And then there’s my least favorite reason, for cheap monetary gain and to take up more shelf space.  The larger macrobreweries will often times do this to buy out more shelf space at a retailer.  More shelf space for them means less shelf space for the “little guys”.  It sucks, but it happens.

The beer today is a big maze of confusion.  Allow me to take a big breath before this run-on sentence.  It is labeled as “Yeast Hoist”, but the beer inside the bottle is actually the St. Sebastiaan Golden Ale,  and it is actually brewed by the same company that makes Duvel and Maredsous, Duvel Moortgat, but is marketed and sold through the Brouwerij Sterkens in Meer, Belgium, WHICH has actually ceased to exist as an operating brewery, but the product name is still in use at the Scheldebrouwerij.

In short, I don’t know what the Hell I am drinking tonight.

This is what I think is inside this bottle:

This beer was relabeled in honor of a design by American cartoonist Ron Rege Jr.  Yeast Hoist is Ron’s name for his sporadically published series of mini-comics, as well as being an expression for raising a bottle of brew.  Apparently he was commisioned by a Texas alcohol distributor to create the label.  I’m so beyond confused and just want to drink this.  Ugh.

St. Sebastiaan Golden

This beer is classified as a Golden Ale/Blonde Ale and rings in at an above average 7.4%.  It also comes in a bottle that is earthenware and is labeled as “1 pint, 0.9 ounces”.  I am glad to be enjoying that extra .9 of an ounce.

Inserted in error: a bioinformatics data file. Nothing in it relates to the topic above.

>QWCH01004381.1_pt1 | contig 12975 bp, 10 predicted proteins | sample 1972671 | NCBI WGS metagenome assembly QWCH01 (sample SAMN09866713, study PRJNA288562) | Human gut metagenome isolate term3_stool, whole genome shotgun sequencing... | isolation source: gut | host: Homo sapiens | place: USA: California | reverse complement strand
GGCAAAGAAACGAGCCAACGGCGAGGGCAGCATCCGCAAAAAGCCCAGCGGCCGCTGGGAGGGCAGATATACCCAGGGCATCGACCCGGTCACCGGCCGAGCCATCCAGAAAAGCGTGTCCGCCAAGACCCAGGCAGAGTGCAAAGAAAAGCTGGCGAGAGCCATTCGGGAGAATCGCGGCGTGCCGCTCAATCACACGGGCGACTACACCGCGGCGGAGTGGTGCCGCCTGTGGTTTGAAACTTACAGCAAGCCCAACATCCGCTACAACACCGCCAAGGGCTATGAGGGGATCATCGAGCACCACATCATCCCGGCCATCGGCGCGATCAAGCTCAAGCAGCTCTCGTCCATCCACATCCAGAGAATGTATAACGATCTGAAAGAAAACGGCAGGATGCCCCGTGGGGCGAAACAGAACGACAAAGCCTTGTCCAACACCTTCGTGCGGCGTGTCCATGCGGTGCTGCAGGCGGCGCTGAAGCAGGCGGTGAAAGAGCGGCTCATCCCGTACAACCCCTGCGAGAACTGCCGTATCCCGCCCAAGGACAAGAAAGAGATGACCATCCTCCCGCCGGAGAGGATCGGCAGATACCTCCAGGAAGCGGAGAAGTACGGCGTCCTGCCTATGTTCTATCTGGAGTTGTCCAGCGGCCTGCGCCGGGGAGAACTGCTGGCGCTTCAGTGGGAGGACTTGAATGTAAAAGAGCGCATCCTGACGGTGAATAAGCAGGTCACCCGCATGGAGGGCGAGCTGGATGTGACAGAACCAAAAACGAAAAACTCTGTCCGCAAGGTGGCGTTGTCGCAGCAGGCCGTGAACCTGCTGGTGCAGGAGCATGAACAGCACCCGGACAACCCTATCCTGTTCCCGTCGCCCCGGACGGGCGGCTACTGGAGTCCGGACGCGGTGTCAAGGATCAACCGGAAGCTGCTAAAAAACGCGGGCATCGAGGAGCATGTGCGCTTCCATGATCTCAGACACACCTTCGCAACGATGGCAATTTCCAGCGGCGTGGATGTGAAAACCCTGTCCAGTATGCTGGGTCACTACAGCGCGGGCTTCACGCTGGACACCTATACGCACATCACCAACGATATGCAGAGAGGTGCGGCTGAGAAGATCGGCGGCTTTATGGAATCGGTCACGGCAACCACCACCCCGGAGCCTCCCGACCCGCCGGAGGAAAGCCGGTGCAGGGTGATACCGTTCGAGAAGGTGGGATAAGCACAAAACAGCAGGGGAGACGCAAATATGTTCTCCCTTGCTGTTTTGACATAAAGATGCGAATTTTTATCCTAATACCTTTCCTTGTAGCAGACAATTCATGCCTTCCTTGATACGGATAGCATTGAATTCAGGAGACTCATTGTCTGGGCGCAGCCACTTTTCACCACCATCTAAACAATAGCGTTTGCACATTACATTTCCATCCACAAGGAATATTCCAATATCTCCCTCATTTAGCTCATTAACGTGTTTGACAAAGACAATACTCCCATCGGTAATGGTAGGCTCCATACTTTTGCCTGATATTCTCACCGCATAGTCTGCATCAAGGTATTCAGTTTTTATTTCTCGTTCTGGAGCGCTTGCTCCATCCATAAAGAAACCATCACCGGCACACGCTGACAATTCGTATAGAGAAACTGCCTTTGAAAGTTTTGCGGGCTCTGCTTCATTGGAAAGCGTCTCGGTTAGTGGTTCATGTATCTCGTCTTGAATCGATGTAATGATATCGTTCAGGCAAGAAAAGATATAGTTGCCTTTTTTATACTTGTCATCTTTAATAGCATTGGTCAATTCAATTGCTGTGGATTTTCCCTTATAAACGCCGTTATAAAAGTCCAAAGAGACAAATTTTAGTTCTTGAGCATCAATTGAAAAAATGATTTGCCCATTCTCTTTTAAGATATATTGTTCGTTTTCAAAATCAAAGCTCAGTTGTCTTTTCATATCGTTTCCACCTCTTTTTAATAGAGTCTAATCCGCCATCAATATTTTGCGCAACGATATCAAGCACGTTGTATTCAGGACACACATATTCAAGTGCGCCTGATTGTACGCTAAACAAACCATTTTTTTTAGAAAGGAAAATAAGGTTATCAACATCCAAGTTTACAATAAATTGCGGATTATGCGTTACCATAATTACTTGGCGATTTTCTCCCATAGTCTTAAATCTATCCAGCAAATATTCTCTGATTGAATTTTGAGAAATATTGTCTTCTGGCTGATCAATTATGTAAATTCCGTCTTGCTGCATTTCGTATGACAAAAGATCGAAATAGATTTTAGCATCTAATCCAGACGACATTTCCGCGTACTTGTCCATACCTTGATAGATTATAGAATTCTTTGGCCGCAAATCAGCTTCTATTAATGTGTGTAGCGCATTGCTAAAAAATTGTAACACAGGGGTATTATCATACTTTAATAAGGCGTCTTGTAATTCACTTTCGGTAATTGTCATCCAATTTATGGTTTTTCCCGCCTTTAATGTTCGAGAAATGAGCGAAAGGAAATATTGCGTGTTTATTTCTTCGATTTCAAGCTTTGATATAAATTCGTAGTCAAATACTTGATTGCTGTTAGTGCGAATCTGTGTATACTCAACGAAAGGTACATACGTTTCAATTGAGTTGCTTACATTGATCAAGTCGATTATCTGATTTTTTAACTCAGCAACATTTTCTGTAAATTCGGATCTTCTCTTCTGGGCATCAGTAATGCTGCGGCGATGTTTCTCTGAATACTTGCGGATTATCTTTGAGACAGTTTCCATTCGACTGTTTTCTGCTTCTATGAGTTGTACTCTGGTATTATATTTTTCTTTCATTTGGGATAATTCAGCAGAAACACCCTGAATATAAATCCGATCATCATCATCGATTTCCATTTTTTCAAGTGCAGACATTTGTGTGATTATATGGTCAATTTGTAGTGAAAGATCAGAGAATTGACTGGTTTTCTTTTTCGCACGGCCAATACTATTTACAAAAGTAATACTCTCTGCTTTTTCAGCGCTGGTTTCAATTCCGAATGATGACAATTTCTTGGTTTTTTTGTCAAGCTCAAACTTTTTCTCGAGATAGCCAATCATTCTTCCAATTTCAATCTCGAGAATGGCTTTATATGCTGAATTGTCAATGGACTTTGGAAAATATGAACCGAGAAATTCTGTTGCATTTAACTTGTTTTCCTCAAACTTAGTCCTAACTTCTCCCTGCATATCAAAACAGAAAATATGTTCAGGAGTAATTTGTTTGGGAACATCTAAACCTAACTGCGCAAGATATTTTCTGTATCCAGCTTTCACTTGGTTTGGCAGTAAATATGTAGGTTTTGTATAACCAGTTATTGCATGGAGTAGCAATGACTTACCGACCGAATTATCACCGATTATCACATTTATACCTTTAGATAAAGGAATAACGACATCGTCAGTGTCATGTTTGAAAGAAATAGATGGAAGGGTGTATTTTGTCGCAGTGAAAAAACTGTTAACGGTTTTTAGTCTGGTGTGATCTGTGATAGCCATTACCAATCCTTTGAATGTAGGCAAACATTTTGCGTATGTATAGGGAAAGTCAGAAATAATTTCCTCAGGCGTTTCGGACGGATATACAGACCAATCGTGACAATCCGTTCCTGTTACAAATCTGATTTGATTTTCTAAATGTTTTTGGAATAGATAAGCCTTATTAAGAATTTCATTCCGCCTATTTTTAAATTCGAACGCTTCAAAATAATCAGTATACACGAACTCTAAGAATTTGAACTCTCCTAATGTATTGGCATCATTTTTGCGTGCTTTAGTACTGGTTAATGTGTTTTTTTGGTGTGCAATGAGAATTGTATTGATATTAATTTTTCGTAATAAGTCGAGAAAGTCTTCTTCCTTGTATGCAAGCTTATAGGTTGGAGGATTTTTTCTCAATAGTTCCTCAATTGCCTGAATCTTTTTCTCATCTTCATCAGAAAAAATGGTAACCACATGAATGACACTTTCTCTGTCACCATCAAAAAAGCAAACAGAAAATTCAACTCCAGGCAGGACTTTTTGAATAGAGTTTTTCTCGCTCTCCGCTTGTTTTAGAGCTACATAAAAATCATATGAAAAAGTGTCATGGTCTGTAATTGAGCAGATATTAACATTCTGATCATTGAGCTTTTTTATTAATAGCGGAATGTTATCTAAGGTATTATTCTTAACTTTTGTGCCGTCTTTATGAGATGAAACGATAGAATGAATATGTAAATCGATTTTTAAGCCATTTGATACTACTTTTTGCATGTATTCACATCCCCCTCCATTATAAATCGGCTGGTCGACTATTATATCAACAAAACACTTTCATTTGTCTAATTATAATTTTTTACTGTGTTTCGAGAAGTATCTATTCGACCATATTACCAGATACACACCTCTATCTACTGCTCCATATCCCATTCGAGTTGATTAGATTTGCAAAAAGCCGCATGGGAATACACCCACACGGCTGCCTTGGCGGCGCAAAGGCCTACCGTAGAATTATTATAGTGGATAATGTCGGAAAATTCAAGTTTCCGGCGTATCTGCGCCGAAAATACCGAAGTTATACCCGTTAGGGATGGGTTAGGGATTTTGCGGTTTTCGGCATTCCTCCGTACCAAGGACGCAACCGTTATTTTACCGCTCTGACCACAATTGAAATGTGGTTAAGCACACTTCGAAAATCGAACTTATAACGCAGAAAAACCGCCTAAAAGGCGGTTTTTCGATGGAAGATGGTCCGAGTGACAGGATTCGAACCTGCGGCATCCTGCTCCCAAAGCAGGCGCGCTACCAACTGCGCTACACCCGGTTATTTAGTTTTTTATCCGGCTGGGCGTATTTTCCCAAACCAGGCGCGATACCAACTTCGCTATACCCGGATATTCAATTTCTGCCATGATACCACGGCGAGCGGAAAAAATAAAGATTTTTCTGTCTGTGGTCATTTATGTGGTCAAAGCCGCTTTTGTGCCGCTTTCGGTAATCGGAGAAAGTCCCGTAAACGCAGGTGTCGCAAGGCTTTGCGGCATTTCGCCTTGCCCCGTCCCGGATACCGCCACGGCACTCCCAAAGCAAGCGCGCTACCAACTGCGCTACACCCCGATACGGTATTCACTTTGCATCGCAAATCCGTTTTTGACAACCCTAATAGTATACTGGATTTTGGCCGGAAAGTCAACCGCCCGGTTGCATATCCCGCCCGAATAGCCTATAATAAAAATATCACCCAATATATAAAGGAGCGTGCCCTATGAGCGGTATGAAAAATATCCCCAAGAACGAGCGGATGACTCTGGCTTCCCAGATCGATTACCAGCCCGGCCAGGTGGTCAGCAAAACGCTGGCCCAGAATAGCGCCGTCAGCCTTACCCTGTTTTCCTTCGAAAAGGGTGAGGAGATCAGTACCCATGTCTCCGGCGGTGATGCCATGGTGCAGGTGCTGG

This beer opened as a gusher.  This means as soon as you open the bottle it foams up very quickly and begins to spill over the top.  I was going to take a picture but it was about to go everywhere so I saved it and poured it quickly.  Sometimes this can be a sign of infection, in which wild yeast have taken a hold of the beer and continue fermenting it in the bottle.  Several types of Belgian yeast can cause this too, so hopefully this beer has not been ruined.

It pours a cloudy golden orange color with a very tall, bubbly head.  The carbonation continues to emerge from the bottom of the glass, which I poured it into my Duvel tulip glass with laser etching in the bottom, so this is expected.

The aroma is nice, full of banana notes, yeasty character, some other fruit and dusty bread.

The flavor is spicy fruit, some citrus notes and clove, freeze dried banana and a lingering tingle over the palate.  It finishes dry with a bitterness that stems from the grainy elements of this beer.

Well it’s thankfully not infected and it’s an interesting beer for sure, but the aftertaste is a bit intense.  The sweet flavors that are in the aroma and immediate flavor are taken over by a lingering bitterness.  However if this beer were to accompany your dinner like mine is about to, then it would be just fine.  Hey at least I get to keep the bottle!



Day #53 – Rahr & Sons Buffalo Butt

February 23, 2011